Tuesday, October 14, 2008

Friendship, The Kick-Ass Literary Kind

Growing up, my books were like best friends to me. A book-lover from an early age, by the time I hit my tumultuous teenage years, books were a constant, a source of comfort and a place where I often felt "understood." As a teenager, it was through the written page that I felt most connected. And as I sat down to write this post, I realized I can track a lot of my life through my favorite books during a certain time period.

My favorite books started out as pretty light series books--Baby-Sitters Club, Sweet Valley High with the occasional Christopher Pike or Caroline B. Cooney thrown in there for some thrills. As I mentioned in my first blog posting, my love for many of these books lead to seriously warped views on fashion. I mean, really. Skirts made out of sweatshirts? Hell to the no.
(By the way, anyone who was a fan of the above books must check out this blog: The Dairi Burger. Holy hell, it nearly brought me back to the days of stirrup pants and bike shorts under skirts.) This was when I started to think about how neat it would be to write these kind of books--and that it might be possible. I mean, how hard could it be, right? (Ah, the naivete of youth.)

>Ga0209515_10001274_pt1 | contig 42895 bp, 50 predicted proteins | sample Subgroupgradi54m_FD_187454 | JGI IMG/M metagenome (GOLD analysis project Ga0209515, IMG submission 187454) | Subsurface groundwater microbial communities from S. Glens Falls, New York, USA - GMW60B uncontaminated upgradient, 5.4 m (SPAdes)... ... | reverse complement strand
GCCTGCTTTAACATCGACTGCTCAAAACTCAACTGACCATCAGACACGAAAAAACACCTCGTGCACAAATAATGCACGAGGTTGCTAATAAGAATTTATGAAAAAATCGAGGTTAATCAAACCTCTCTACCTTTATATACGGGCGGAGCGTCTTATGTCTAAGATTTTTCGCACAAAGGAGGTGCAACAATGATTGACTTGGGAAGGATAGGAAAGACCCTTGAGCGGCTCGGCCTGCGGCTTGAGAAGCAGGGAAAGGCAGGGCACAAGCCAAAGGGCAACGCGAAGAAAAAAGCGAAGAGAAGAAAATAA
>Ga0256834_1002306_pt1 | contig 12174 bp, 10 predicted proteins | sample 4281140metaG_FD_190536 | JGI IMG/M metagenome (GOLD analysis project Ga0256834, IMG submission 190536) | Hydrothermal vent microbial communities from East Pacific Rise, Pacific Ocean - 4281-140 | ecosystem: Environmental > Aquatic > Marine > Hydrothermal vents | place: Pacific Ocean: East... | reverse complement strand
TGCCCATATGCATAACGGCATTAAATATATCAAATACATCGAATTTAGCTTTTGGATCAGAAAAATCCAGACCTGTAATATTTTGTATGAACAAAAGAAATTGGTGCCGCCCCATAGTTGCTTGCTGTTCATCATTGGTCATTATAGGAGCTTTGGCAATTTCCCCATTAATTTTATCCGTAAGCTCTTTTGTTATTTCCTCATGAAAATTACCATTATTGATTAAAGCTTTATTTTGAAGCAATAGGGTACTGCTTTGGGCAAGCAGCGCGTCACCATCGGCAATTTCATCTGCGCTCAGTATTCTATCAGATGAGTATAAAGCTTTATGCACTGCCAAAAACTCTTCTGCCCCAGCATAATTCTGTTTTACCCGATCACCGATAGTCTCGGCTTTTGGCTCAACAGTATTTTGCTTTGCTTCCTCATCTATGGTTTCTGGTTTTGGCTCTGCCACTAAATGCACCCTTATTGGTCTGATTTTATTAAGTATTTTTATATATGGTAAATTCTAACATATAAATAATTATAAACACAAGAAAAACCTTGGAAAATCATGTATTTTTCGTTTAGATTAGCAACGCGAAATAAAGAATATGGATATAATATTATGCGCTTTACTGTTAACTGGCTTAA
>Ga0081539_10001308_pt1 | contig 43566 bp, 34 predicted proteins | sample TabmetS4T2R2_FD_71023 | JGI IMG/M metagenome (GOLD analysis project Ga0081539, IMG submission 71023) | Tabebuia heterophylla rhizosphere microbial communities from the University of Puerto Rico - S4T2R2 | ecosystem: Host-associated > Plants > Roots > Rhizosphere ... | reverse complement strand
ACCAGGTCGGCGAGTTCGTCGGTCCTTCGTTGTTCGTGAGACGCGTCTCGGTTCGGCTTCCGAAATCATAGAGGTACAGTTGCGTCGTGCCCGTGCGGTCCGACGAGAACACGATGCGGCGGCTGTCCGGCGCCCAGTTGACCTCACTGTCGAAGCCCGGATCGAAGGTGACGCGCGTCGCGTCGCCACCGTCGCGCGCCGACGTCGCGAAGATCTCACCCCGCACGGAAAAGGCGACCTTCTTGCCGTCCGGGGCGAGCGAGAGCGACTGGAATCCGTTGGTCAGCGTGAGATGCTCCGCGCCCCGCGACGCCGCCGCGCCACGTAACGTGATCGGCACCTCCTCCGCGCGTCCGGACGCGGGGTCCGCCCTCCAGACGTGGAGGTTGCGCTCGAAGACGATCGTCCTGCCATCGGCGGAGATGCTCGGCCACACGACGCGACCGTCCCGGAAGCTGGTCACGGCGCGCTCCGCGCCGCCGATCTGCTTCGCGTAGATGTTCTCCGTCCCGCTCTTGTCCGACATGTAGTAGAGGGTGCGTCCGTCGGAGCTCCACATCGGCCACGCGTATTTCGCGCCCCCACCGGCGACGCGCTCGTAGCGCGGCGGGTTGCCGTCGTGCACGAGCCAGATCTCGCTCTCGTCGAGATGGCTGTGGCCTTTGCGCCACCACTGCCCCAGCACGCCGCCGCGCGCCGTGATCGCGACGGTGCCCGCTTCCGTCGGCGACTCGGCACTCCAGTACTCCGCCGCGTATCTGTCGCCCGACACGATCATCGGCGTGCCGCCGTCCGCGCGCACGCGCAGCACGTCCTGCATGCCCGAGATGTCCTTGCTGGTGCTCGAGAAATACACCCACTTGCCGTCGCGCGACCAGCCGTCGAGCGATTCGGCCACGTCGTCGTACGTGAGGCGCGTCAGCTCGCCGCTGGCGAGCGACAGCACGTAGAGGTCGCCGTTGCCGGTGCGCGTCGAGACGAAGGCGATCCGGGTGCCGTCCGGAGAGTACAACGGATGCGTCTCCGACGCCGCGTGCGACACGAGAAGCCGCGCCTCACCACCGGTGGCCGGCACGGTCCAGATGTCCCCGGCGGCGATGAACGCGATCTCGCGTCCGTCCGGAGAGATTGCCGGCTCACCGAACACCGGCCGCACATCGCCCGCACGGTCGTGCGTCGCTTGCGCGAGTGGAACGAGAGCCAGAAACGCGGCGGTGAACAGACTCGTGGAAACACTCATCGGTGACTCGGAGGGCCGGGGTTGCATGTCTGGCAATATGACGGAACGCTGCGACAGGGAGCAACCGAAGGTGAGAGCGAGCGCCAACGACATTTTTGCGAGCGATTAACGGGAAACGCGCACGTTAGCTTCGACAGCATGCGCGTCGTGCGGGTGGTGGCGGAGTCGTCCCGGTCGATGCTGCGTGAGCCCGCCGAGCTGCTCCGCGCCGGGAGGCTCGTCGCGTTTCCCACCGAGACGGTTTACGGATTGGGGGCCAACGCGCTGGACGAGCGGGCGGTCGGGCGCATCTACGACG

Next up: high school. Where I read a book that still remains one of my favorites today: Beach Music by Pat Conroy. Lyrical, beautiful writing--the kind of writing that makes you FEEL. Whether it's sadness, joy or just simple shock at how he manages to craft a sentence. I felt both intimidated and inspired by his writing--which only made me want to become a writer even more.

Enter the college years, when I read a book called Watermelon by Marian Keyes. She made writing so...relatable. As I finished the book, I clutched it to my chest and thought, "I can DO this." That book reminded me that there's lots of different ways to write a book. It helped to bring me back to what I love most about writing.

Now, in my near-decade since college, there are two more books that I've added to my "Top Shelf" of the bookcase: Bill Bryson's In a Sunburned Country and Jen Lancaster's Bitter is the New Black. Very different books, although both are non-fiction. The biggest, best reason I can give for loving both of these books is the clear, engaging voice in each. Voices that draw you in from the beginning, make you laugh and allow you to accompany them on a journey, whether it be all the way to Australia or just to the unemployment office.

And now, as I enter the beginning stages of my writing career, I can't wait to read all of The Novel Girls books--I look forward to making long, lasting and best-friend-type relationships with your characters, too!


Jillian Cantor said...

What a great post, Maureen! I think I read every single Christopher Pike book, and yet I'd completely forgotten until I read your post. I agree, that I can also chart my life by the books I've loved and what they've meant to me!

And I can't wait to befriend your characters, too!

Lesley Livingston said...

I love the idea of 'befriending' books and their characters. Lovely notion.

Tracy Madison said...

Ooh, great post. And I have to agree with you and Jillian, I can definitely chart my life by the books I've read and loved.